I also think I understand what Michael (Kai Lord) is shooting for with his mechanical addition to the game.  Having story elements narrated into and out of the game back and forth with little or no justification is jarring.  The truth is that it happens in comic books all the time and it's jarring there as well.  The Avenger's mansion is demolished at the end of one book and the next book it is back (generally because a different author is taking over the story).  Ouch.  I hate that.  Same thing happens when playing Capes.  I win the Conflict: "Destroy Avenger's mansion" and then the next player in line narrates it right back where it was.  Ouch, I hate that too.  I don't hate it because I want to dominate the story all the time and everyone else be damned.  I hate it because it really does decrease the quality of the story being told.  I like my games to flow together nicely in a good storytelling style.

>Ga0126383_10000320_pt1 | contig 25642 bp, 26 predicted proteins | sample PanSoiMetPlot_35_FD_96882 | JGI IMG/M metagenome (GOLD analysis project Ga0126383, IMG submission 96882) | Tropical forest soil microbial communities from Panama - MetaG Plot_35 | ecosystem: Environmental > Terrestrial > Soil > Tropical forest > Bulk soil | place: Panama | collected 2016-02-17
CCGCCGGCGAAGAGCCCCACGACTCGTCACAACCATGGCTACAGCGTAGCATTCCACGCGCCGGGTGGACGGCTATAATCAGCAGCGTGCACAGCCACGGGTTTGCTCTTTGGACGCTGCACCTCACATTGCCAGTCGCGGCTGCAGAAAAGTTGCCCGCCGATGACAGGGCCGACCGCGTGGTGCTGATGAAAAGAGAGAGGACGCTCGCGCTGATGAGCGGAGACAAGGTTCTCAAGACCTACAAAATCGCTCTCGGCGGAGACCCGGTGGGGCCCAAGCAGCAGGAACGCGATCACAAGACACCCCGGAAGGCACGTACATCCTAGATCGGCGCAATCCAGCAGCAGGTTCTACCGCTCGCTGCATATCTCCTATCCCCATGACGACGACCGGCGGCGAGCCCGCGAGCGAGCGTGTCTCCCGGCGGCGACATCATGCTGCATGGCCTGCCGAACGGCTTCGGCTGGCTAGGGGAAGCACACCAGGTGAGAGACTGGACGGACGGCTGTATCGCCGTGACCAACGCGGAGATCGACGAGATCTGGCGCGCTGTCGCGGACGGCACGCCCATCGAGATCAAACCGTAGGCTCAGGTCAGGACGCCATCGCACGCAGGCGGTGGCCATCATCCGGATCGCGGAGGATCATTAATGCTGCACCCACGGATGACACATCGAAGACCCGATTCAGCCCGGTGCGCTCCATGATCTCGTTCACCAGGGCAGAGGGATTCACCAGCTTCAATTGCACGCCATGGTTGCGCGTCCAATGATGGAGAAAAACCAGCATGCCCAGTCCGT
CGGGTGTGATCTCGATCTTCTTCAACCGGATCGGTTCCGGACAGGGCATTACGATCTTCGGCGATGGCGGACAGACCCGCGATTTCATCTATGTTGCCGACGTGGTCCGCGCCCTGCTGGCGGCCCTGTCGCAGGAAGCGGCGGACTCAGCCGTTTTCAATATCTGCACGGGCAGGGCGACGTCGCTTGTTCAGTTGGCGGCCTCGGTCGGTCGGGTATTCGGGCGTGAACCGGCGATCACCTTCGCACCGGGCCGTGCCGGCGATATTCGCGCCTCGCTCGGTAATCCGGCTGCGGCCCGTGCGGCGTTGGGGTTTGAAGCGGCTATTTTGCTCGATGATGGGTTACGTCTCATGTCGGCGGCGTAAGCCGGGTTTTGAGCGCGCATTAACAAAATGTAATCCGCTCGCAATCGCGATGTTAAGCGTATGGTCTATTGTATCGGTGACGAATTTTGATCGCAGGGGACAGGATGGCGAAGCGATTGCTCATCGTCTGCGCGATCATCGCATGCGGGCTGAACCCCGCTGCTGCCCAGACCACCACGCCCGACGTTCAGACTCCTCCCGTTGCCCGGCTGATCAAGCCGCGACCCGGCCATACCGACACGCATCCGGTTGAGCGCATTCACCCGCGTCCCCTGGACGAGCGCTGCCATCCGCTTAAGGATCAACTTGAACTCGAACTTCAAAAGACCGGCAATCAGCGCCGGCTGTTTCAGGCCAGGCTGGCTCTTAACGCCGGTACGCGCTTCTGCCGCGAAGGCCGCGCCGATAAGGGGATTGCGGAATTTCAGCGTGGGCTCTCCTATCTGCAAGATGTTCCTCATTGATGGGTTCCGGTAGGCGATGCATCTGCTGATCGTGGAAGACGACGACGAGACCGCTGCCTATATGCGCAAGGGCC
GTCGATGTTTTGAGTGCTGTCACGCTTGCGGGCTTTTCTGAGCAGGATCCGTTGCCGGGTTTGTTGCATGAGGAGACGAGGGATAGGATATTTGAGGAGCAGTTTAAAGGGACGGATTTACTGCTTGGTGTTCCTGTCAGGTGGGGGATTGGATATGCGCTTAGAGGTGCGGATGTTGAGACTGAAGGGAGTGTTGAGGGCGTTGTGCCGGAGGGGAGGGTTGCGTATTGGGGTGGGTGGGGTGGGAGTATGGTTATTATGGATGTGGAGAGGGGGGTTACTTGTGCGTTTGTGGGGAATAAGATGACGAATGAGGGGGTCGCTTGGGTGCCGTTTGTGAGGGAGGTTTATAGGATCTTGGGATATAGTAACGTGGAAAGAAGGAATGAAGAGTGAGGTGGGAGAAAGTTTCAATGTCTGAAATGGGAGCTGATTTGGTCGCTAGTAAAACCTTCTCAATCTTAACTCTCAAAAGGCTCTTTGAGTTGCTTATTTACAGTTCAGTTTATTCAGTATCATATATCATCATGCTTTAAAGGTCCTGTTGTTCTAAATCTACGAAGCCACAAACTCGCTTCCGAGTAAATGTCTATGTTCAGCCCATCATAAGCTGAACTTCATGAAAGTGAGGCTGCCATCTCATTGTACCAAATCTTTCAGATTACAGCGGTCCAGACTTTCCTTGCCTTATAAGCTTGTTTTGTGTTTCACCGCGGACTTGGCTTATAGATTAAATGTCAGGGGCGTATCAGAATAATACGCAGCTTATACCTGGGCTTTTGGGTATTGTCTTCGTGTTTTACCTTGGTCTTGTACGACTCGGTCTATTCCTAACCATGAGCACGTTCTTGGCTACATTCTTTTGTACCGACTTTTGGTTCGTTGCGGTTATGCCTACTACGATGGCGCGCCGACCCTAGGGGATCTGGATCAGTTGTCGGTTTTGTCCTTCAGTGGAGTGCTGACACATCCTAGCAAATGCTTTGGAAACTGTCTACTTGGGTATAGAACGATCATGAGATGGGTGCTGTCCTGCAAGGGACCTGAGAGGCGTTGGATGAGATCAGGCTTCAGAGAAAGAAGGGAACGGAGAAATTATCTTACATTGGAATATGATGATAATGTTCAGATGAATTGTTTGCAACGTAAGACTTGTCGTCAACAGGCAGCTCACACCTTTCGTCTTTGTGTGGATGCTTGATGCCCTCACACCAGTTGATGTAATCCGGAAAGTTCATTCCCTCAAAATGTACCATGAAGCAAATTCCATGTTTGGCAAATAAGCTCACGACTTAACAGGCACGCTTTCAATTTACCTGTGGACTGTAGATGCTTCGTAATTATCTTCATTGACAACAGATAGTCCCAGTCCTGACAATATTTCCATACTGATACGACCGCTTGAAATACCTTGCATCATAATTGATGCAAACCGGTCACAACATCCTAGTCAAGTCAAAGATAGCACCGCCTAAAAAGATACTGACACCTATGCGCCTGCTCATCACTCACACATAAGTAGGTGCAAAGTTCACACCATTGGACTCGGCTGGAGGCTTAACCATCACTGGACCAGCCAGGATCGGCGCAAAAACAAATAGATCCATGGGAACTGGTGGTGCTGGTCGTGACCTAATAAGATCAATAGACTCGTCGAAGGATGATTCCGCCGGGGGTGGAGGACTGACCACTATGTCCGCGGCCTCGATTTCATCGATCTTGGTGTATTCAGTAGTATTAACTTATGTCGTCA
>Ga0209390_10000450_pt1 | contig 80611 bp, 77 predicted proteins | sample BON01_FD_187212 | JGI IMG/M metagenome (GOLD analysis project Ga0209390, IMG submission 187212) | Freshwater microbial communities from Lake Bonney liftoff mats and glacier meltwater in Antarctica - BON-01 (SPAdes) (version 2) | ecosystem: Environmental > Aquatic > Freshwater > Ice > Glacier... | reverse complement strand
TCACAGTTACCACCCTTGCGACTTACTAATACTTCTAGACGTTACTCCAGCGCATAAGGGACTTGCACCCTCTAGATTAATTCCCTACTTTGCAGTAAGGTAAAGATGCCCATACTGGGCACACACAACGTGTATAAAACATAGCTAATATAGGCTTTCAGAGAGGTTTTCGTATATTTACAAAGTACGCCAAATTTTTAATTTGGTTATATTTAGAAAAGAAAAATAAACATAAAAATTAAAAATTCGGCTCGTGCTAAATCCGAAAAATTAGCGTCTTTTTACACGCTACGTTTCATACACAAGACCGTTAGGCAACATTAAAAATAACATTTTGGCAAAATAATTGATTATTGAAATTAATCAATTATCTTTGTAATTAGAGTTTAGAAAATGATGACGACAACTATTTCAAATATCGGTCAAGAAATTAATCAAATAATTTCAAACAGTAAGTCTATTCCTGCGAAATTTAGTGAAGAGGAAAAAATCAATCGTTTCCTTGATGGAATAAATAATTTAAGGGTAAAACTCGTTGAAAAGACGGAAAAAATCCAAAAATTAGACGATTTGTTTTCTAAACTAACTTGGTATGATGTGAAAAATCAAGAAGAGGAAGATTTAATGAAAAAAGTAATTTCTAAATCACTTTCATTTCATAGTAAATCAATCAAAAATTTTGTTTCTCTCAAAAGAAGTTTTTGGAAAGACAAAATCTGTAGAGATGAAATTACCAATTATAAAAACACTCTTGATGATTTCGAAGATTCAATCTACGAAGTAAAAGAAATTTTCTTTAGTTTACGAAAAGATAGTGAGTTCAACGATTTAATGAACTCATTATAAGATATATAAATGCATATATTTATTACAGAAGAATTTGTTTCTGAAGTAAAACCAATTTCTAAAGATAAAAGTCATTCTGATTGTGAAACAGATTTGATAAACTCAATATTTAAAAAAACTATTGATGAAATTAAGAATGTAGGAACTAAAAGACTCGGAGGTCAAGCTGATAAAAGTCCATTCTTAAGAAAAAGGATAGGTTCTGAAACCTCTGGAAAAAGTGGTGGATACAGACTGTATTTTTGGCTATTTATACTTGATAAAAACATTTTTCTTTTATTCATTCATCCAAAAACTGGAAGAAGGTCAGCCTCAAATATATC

There are already solutions to the problem that don't require rules adjustments. 

1.) Simply point out to the offending player that it's rather stupid to blythely narrate some element in free narration that you've overtly shown that you're willing to pay him to narrate instead.  Why just narrate it in free narration if you can gain Story Tokens by making me fight you for it?

2.) If the other player is just a dick (or is stupid) and doesn't want to engage the system for these types of things, don't play Capes with them.  They obviously don't understand or enjoy the game as written so play something else.

Andrew